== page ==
Employer commitment to employees part of process
(Editor’s note: This is the first installment of a two-part series.)
In the upcoming months, legislation known as the Employee Free Choice Act may be enacted by congress. While this is viewed by many as “pro-union,” the following expresses ways companies can be “pro-employee” and help retain an employee’s “free choice” in the work place.
Sharing company performance results
Today’s work force is more educated than 20 years ago. People in entry level positions have at least a high school diploma and many have advanced degrees. They have a better understanding of what the “numbers” mean when looking at a company’s performance. This is especially true for employees in 401(k) plans who make investment choices. Additionally, they want to know what is going on with the company that impacts their lives and families. They may also be better at “handling” adverse situations on both an intellectual and emotional level.
Companies that routinely share performance results with employees have a more cohesive “team” approach to understanding what it takes to meet goals. They recognize it isn’t done by one person or a select few, but by everyone doing their part. Sharing expectations and results in a clear and concise manner does not have to mean using complex spreadsheets, but can be done with simple graphs and pictures. Actual dollar amounts do not have to be displayed. Percentages and fractions showing relative values will be just as effective. Establishing short-term targets and showing progress toward them lets everyone know what the future may hold, and what they can do to impact it. Problem areas can be identified and worked on by everyone as a team.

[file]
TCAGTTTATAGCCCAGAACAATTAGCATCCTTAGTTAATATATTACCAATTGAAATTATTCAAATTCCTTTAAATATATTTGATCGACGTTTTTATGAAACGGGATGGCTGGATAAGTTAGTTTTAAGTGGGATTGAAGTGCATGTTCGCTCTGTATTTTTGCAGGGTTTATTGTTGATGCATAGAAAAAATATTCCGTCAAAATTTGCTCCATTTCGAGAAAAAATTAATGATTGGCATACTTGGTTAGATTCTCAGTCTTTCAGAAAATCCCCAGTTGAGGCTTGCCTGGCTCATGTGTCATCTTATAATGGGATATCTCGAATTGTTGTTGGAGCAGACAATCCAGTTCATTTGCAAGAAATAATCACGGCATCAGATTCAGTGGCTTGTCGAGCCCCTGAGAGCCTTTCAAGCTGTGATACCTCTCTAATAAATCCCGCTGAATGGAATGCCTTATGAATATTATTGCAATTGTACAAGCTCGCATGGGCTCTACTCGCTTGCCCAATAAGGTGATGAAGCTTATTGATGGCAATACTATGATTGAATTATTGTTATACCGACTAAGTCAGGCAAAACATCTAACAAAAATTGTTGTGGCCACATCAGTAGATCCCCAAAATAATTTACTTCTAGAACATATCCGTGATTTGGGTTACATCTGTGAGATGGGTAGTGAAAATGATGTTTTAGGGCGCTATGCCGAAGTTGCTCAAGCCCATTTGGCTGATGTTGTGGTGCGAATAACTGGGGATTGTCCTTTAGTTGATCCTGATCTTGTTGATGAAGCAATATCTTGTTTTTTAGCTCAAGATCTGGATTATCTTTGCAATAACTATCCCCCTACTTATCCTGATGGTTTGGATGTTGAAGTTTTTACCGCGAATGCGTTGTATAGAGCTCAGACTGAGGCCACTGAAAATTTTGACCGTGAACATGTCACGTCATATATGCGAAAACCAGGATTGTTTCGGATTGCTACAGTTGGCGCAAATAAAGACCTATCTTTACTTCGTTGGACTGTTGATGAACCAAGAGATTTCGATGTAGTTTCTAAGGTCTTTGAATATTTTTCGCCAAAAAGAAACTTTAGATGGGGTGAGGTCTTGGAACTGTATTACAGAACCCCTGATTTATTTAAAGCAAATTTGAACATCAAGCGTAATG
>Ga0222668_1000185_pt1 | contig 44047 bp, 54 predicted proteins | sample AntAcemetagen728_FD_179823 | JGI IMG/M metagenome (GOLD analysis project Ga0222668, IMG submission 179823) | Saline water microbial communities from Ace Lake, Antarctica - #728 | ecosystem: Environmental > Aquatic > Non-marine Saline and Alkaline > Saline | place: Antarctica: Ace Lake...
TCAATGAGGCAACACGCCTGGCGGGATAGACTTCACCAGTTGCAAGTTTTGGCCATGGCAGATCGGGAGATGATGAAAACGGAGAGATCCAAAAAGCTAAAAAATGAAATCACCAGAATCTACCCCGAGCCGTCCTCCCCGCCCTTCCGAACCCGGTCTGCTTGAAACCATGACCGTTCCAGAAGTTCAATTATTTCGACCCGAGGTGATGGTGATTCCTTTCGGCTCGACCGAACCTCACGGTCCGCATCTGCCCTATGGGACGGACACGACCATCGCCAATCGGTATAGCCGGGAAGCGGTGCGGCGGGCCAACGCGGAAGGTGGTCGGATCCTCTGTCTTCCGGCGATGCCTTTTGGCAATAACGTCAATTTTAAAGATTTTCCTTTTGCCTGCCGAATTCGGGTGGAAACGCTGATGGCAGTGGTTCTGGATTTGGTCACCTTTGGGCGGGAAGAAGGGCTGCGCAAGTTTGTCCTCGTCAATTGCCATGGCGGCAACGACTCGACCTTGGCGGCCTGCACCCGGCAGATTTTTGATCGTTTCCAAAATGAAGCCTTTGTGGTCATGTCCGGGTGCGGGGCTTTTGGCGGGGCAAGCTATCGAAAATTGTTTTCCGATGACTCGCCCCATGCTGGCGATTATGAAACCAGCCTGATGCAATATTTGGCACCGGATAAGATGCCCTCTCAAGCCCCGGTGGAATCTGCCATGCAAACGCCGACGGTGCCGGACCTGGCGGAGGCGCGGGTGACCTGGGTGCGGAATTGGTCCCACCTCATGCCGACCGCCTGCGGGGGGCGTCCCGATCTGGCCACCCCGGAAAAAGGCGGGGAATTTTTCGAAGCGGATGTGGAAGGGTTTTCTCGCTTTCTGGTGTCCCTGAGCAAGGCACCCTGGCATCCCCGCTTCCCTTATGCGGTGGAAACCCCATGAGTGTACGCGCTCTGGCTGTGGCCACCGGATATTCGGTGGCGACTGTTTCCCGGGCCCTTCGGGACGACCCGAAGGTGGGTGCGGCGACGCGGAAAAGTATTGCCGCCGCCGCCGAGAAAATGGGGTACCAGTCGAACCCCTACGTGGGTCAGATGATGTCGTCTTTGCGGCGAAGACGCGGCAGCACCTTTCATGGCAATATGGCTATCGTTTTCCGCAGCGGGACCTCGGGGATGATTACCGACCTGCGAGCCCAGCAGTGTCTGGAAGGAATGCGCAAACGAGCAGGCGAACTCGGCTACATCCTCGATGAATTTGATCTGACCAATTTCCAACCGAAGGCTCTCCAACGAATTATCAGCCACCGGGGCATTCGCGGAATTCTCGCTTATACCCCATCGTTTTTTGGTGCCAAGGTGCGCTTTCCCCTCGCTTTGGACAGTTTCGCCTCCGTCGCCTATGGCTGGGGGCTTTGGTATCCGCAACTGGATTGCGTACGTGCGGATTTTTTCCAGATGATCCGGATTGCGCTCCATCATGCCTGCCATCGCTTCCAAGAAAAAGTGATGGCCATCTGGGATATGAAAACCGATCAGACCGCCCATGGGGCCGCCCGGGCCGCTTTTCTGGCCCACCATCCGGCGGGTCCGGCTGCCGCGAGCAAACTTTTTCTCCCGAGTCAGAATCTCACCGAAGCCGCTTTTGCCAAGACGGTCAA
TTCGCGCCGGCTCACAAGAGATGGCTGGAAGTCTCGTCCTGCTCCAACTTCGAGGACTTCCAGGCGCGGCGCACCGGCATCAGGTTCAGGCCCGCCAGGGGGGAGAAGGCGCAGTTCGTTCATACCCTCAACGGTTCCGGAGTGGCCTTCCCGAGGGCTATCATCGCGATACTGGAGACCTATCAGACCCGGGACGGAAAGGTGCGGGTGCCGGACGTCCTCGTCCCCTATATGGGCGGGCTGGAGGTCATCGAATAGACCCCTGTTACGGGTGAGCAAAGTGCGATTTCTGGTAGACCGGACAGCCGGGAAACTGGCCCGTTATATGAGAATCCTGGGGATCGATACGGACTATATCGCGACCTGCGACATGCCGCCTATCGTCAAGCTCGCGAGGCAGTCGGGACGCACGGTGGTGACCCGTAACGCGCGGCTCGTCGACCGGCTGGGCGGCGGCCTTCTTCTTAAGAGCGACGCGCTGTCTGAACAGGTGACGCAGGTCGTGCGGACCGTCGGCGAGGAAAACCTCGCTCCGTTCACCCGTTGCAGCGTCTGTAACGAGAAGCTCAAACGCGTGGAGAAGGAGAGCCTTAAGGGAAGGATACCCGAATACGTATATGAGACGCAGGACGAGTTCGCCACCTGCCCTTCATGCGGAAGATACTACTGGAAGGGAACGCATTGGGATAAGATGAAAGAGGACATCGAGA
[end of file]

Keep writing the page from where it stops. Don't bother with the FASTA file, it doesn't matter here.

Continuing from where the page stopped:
Assign this responsibility to a knowledgeable, responsible member of management, who has access to senior management and is respected and trusted by employees. Most importantly, the person should know how to condense sometimes complex financial data into an effective results-oriented communication.
Employees as family
As employees we spend at least a third of our day working with others in the same environment. All employees should be treated as if they are part of the company’s family … which they are. Listen to their ideas, respect their opinions, and discuss the consequences of their thoughts. When employees understand how all the pieces of running a successful company work together, they have a better appreciation of their own efforts, and that of the team, in reaching goals. Each employee knows their job more intimately than anyone. Often things they see that may be detrimental to the team’s goal may be changed, rather than continuing to do what they’ve been told without questioning their purpose.
Communications with employees
Employee meetings: Many companies have gatherings, both informal and formal, with employees. Bringing a company’s complete team together on a regular basis promotes shared visions, camaraderie and consistency in communication. Meetings should have an agenda, be moderated by a competent person, and discuss significant topics that are important to both the company and employees. They should be “orchestrated” with a beginning and an end and with as much of a “feel good” environment as possible. They do not have to be long, but should be on a regular basis. Part of the focus should be to acknowledge the impact employees have on company results and encourage questions. Finally, employees should be paid for attending.